Thursday, January 24, 2013

Putting a Lid On It

It took 8 full days of work, about 2,000 brad nails, 3,500 board feet of 1X4 cedar, 18 feet of scaffolding and a hilariously diverse collection of ladders; we called in a couple of favors, and our shoulders are incredibly sore, but.. we have a ceiling!

Within a couple of days we fell into a pretty solid rhythm at a nice pace.  I and one other person alternated between the scaffolding situated in the living room and the jungle-gym of ladders arranged in the lofted bedroom, while Christy manned the chop saw set up in the kitchen.  When we hit a good groove, we could be shouting numbers at Christy three or four sticks down the line, while she handed up the next piece as soon as the previous one was nailed.  We were a well oiled machine, I tell you!  Thanks to Riley and Matt for monkeying  around with us!

This week we begin drywall.  By "begin drywall", I mean we watch the subcontractor we hired start drywall.  Having been offered the advice, unsolicited, by several people, we got a couple of quotes and decided to hire out the job.  The difference in cost after we bought the drywall and all the tools, would have been nominal.  This also frees us up to tackle some other tasks which have been sitting on our to-do list for a while.

To name a few:

1) weld together the kitchen sink
2) paint and cover the soffits
3) salvage some sort of desk and make it into a bathroom counter
4) find a chandelier
5) connect our toilet's liquid overflow hose to the septic line
6) rack the perry

OK, seeing it typed out like that, I realize that our to-do list sounds strange.

I have no further comment on the topic.

Ceiling looks nice though, doesn't it?

Sunday, January 13, 2013

Let's Go Inside

Allow me to take a second to describe the scene of Christy and I walking into our freshly sealed and insulated house after turning on the radiant floors for the first time and heating up the slab overnight:

 It's the morning after the coldest night of the year.  Our muddy boots are lying in a pile by the front door. The ambient temperature is a comfortable 60-something-degrees. We have turned the stereo on and up and are both dancing around in our socks, stopping periodically to strip off layer after layer of clothing and hug each other. I tell Christy that as much as I enjoyed our wedding, this may be the happiest I've ever been.  Christy searches through her phone looking for someone to tell who will understand how exciting this is.  The sun in shining and I'm sure birds are chirping.  For the first time since fall, our feet are warm.

 So yes, radiant floor heating is about the greatest invention since, oh I don't know, dancing. The entire house feels evenly heated. No cold spots or hot spots, and no 10 degree temperature difference between upstairs and down that we get from the wood stove. Of course, the floors are intended as a secondary form of heat, since the system runs on expensive electricity. We've run wiring for a ceiling fan to mitigate that temperature discrepancy, and we're in no way soured on wood stoves. It's just that after two years of living in a yurt, a warm floor and insulated walls, a warm house that we didn't have to start a fire for... it's all pretty magical.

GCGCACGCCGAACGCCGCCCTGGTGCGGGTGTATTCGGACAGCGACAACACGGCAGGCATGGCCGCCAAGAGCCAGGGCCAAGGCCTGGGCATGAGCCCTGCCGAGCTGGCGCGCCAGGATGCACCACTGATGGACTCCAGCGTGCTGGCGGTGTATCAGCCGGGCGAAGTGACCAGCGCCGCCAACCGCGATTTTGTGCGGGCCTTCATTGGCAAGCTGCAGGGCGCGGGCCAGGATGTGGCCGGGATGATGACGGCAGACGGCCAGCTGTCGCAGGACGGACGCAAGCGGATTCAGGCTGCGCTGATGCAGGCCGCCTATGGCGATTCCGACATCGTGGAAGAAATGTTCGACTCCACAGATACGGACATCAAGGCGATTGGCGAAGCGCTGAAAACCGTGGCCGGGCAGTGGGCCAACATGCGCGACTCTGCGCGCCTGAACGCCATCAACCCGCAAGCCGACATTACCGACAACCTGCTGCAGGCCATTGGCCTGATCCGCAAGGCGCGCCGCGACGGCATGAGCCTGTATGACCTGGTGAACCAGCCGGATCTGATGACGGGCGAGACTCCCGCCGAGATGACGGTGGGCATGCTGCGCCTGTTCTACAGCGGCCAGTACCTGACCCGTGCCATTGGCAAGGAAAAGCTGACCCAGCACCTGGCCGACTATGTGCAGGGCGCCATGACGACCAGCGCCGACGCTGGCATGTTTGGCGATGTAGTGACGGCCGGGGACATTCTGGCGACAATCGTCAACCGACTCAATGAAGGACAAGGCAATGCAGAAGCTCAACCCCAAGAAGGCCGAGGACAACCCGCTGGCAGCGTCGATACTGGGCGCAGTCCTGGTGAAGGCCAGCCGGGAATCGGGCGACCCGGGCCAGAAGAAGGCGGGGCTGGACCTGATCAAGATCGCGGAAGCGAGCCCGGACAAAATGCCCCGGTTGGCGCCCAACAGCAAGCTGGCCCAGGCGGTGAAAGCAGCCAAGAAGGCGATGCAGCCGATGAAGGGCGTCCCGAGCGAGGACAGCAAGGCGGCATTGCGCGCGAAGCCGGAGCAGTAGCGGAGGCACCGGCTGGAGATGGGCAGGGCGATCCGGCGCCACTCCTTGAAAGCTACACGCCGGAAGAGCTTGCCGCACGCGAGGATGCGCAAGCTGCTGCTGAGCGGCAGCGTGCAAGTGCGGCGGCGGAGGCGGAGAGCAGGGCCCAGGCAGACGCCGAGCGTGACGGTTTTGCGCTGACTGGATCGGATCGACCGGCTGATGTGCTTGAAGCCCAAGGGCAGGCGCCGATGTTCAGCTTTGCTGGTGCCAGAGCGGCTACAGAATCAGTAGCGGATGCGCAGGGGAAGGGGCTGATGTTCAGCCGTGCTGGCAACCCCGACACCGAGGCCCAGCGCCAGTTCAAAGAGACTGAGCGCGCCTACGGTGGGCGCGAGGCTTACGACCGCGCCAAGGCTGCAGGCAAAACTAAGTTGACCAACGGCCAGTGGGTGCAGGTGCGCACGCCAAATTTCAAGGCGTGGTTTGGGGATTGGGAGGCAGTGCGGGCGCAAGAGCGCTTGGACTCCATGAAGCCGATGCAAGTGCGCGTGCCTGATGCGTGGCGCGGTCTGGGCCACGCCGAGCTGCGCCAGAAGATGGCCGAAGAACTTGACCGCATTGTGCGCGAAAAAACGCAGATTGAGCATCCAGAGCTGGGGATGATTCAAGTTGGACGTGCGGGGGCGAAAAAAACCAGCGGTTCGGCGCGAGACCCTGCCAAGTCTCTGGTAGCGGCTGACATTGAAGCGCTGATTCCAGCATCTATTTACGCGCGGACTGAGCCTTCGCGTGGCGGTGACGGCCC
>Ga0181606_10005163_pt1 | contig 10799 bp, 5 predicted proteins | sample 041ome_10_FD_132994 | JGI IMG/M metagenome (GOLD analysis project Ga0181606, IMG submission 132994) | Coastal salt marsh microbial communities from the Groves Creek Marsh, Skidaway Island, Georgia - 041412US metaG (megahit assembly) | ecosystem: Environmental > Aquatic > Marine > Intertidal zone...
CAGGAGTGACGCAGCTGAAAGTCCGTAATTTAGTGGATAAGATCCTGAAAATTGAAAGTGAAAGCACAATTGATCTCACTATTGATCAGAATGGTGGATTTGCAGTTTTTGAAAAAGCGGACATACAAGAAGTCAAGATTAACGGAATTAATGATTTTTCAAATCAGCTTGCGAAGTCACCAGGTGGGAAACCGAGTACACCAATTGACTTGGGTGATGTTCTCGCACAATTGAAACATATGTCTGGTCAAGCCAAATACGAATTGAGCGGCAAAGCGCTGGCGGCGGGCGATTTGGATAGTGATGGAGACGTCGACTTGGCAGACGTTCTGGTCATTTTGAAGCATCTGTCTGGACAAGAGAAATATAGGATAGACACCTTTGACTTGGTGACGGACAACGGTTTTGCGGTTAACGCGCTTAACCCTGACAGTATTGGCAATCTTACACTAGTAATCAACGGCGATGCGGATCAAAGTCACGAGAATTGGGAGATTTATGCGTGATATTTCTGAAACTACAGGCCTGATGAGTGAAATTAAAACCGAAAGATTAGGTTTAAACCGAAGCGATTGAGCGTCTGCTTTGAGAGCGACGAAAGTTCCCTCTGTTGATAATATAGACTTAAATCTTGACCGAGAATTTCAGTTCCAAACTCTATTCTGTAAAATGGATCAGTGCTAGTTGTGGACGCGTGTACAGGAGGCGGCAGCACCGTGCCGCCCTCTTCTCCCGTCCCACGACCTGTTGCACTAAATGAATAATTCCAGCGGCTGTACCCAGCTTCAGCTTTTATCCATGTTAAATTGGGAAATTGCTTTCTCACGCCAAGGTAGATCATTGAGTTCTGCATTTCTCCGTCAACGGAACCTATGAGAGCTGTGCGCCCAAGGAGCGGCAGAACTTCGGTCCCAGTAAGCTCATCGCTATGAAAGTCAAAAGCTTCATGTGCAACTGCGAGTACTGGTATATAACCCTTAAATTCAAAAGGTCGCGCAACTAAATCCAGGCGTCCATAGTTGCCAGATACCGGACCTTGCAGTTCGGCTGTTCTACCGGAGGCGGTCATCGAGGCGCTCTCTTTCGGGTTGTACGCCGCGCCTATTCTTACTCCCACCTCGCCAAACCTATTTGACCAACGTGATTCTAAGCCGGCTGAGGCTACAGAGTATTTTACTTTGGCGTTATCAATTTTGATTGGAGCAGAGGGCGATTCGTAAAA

So it was with bubbling good moods that we began working on the interior. Working in a good mood makes things move so easily it seemed like our shower stall framed itself in twenty minutes!

What a great time to start tackling the ceiling. 
As I've mentioned, our vaulted ceiling is getting the same 4" tongue-and-groove cedar that we used on the exterior of the house, because we got such a good deal on it from the mill. Before we put it up, Christy covered two of the three glu-lam beams supporting our roof with a dark stain, hoping to distract from the glu-lam-iness of them. I think they look great. We rented scaffolding, which has made the whole project pretty easy. We're halfway done now, and should finish up the ceiling this week.

 Not being able to resist, we dragged the spare mattress from our airstream into the house and created a little nest for ourselves in one of the closets to sleep in for a night. It proved to be so cozy that we're now thinking of using the "closet" as a bed nook. An area designated just for sleeping, with no clothes, computer, clutter or distractions. A nest in the rafters. The "bedroom" would then become an open, upstairs living room, with some creative clothing storage somewhere. It's not certain yet, but I'm really getting into the idea.

 Tell us your thoughts on the bed nook! Claustrophobic?  Dark?  Feel too much like an art student's studio apartment?  Or is it cozy, enveloping and secluded? Sexy, even?  I'm sure Christy will consult Pinterest on bed nook ideas, and I'm going to remind myself what A Pattern Language has to say on the subject.  It will be interesting to see how this idea progresses.

Maybe we're just so excited to be working inside that we can't help wanting to move into this first finished corner!

Saturday, January 5, 2013

House Building Time Lapse

We thought we would celebrate the new year by reflecting on the accomplishments of 2012,
because listing all of our goals for 2013 would just scare us.

Without further ado: